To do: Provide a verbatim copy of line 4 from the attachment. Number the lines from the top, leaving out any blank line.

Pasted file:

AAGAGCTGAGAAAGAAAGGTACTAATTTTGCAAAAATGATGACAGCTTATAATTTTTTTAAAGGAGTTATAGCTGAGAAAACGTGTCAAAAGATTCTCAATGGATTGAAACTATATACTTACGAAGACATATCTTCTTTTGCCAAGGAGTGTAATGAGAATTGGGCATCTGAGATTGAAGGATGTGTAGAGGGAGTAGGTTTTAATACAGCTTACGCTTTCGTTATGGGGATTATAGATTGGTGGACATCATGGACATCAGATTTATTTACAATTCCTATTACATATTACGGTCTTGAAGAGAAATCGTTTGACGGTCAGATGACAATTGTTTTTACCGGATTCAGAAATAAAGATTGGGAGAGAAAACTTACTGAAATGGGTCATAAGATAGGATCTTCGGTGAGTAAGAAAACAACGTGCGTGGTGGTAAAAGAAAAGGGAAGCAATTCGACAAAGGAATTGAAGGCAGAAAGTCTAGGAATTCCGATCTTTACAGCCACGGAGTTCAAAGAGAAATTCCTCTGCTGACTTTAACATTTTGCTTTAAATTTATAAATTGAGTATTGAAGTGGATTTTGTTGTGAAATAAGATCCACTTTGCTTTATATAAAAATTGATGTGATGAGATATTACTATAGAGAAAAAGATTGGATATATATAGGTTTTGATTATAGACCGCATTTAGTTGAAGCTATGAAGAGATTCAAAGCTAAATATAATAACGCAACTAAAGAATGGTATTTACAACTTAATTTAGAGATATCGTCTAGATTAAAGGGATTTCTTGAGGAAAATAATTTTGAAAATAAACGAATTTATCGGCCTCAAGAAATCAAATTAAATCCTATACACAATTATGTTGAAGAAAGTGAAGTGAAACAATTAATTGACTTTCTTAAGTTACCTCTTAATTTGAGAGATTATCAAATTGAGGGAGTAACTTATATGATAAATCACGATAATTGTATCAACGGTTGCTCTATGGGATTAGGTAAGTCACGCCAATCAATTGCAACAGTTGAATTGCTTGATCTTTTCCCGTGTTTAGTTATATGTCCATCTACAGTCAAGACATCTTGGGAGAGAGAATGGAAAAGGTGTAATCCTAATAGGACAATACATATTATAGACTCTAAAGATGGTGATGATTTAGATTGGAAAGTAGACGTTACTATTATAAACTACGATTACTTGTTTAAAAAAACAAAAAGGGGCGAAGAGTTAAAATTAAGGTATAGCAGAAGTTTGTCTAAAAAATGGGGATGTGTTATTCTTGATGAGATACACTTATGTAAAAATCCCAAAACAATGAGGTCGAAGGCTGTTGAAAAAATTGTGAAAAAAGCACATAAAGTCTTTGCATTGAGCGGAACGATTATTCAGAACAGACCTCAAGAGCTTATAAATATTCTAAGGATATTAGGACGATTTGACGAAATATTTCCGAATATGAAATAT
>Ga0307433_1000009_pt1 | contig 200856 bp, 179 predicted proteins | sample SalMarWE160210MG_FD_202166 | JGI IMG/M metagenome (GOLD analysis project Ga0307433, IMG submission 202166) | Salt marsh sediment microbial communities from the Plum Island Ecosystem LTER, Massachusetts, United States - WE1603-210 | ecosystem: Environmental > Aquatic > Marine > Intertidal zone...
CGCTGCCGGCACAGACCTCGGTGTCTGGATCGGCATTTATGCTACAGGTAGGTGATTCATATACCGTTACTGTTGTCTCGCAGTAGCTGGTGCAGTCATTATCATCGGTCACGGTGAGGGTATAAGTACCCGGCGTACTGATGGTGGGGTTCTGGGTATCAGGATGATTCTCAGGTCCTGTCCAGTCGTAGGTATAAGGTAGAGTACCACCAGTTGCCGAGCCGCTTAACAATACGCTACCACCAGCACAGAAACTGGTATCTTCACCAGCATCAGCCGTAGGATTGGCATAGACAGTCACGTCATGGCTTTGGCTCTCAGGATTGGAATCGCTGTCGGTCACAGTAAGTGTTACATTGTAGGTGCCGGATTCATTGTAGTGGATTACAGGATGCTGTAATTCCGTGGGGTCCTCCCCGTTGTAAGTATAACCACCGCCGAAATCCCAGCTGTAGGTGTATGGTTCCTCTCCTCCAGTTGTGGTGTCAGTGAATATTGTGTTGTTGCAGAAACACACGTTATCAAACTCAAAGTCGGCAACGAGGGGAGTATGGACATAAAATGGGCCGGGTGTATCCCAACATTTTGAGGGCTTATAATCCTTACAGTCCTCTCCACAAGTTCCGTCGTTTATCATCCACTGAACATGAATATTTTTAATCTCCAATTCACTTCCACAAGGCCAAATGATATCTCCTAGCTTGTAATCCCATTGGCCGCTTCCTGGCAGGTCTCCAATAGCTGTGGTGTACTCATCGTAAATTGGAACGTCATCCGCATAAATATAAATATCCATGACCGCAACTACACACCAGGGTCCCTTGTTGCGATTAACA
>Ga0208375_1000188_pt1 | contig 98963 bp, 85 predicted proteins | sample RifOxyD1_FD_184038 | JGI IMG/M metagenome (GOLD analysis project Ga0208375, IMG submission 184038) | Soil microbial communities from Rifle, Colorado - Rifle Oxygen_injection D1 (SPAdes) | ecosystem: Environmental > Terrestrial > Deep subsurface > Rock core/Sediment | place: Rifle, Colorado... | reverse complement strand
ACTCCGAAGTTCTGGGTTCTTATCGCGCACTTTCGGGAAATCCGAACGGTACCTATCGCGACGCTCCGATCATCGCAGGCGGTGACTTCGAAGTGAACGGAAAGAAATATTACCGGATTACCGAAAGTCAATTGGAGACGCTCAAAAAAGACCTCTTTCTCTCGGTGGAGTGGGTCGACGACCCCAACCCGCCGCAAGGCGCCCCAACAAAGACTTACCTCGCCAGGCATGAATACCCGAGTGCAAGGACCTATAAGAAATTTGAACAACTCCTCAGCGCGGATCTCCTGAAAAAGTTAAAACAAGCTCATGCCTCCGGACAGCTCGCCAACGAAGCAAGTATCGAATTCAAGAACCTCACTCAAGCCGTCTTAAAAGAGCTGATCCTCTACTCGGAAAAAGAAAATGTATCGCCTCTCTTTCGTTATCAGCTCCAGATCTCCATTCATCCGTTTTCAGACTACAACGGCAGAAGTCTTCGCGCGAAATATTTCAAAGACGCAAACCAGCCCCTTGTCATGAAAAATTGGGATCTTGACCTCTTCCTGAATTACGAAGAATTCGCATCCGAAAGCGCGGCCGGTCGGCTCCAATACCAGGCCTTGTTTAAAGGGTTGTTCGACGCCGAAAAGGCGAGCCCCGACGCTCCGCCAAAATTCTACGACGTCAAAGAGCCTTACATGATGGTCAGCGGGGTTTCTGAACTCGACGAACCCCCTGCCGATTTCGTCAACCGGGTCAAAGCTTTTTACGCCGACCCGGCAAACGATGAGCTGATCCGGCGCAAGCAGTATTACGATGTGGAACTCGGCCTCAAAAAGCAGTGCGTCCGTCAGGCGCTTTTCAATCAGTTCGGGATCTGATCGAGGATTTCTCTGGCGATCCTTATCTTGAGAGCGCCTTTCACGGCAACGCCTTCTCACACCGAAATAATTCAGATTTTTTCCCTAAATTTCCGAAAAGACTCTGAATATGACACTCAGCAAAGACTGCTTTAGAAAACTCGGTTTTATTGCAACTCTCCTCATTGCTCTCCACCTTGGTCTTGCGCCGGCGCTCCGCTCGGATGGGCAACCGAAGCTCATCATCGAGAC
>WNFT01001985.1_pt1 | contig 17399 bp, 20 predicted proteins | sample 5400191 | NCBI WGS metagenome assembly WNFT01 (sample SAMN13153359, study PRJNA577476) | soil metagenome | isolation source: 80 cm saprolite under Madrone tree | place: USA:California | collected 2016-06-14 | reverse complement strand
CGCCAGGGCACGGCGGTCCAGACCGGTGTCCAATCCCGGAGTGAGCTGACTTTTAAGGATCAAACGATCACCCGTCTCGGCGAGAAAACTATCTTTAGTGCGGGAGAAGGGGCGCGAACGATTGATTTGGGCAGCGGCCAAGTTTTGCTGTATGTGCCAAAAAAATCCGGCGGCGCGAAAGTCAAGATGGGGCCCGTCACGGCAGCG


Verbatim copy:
>Ga0208375_1000188_pt1 | contig 98963 bp, 85 predicted proteins | sample RifOxyD1_FD_184038 | JGI IMG/M metagenome (GOLD analysis project Ga0208375, IMG submission 184038) | Soil microbial communities from Rifle, Colorado - Rifle Oxygen_injection D1 (SPAdes) | ecosystem: Environmental > Terrestrial > Deep subsurface > Rock core/Sediment | place: Rifle, Colorado... | reverse complement strand